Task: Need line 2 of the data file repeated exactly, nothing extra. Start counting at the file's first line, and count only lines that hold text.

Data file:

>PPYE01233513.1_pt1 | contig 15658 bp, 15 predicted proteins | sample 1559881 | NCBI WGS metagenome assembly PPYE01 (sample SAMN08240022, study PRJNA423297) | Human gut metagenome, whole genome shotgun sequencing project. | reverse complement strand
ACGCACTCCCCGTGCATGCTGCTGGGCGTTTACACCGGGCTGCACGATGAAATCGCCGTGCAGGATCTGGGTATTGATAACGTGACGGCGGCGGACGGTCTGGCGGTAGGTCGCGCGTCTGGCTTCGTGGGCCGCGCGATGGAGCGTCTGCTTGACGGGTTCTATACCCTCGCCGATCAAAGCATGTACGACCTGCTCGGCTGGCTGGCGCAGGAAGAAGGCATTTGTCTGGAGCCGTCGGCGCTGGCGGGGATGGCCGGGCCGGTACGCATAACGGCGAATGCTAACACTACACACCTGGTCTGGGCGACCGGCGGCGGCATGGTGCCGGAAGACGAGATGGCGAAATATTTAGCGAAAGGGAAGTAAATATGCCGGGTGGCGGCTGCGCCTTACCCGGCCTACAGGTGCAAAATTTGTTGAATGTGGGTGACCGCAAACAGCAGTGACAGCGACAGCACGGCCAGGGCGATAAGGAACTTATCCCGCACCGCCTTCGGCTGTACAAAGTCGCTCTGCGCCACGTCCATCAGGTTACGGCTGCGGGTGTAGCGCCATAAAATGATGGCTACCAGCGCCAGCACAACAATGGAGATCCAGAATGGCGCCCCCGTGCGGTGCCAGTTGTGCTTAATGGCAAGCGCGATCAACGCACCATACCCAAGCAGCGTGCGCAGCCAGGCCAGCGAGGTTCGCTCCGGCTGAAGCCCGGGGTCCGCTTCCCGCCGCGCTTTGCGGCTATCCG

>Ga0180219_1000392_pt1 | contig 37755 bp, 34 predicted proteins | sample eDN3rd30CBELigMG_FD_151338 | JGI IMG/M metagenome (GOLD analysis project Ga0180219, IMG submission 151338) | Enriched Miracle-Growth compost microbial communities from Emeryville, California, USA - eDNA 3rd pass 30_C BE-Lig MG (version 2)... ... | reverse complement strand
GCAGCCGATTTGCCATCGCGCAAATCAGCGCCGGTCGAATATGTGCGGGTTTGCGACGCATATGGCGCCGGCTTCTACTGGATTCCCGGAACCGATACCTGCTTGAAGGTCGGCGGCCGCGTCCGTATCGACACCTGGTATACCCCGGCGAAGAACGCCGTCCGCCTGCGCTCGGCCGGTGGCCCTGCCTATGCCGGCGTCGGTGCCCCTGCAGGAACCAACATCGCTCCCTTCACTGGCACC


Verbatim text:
ACGCACTCCCCGTGCATGCTGCTGGGCGTTTACACCGGGCTGCACGATGAAATCGCCGTGCAGGATCTGGGTATTGATAACGTGACGGCGGCGGACGGTCTGGCGGTAGGTCGCGCGTCTGGCTTCGTGGGCCGCGCGATGGAGCGTCTGCTTGACGGGTTCTATACCCTCGCCGATCAAAGCATGTACGACCTGCTCGGCTGGCTGGCGCAGGAAGAAGGCATTTGTCTGGAGCCGTCGGCGCTGGCGGGGATGGCCGGGCCGGTACGCATAACGGCGAATGCTAACACTACACACCTGGTCTGGGCGACCGGCGGCGGCATGGTGCCGGAAGACGAGATGGCGAAATATTTAGCGAAAGGGAAGTAAATATGCCGGGTGGCGGCTGCGCCTTACCCGGCCTACAGGTGCAAAATTTGTTGAATGTGGGTGACCGCAAACAGCAGTGACAGCGACAGCACGGCCAGGGCGATAAGGAACTTATCCCGCACCGCCTTCGGCTGTACAAAGTCGCTCTGCGCCACGTCCATCAGGTTACGGCTGCGGGTGTAGCGCCATAAAATGATGGCTACCAGCGCCAGCACAACAATGGAGATCCAGAATGGCGCCCCCGTGCGGTGCCAGTTGTGCTTAATGGCAAGCGCGATCAACGCACCATACCCAAGCAGCGTGCGCAGCCAGGCCAGCGAGGTTCGCTCCGGCTGAAGCCCGGGGTCCGCTTCCCGCCGCGCTTTGCGGCTATCCG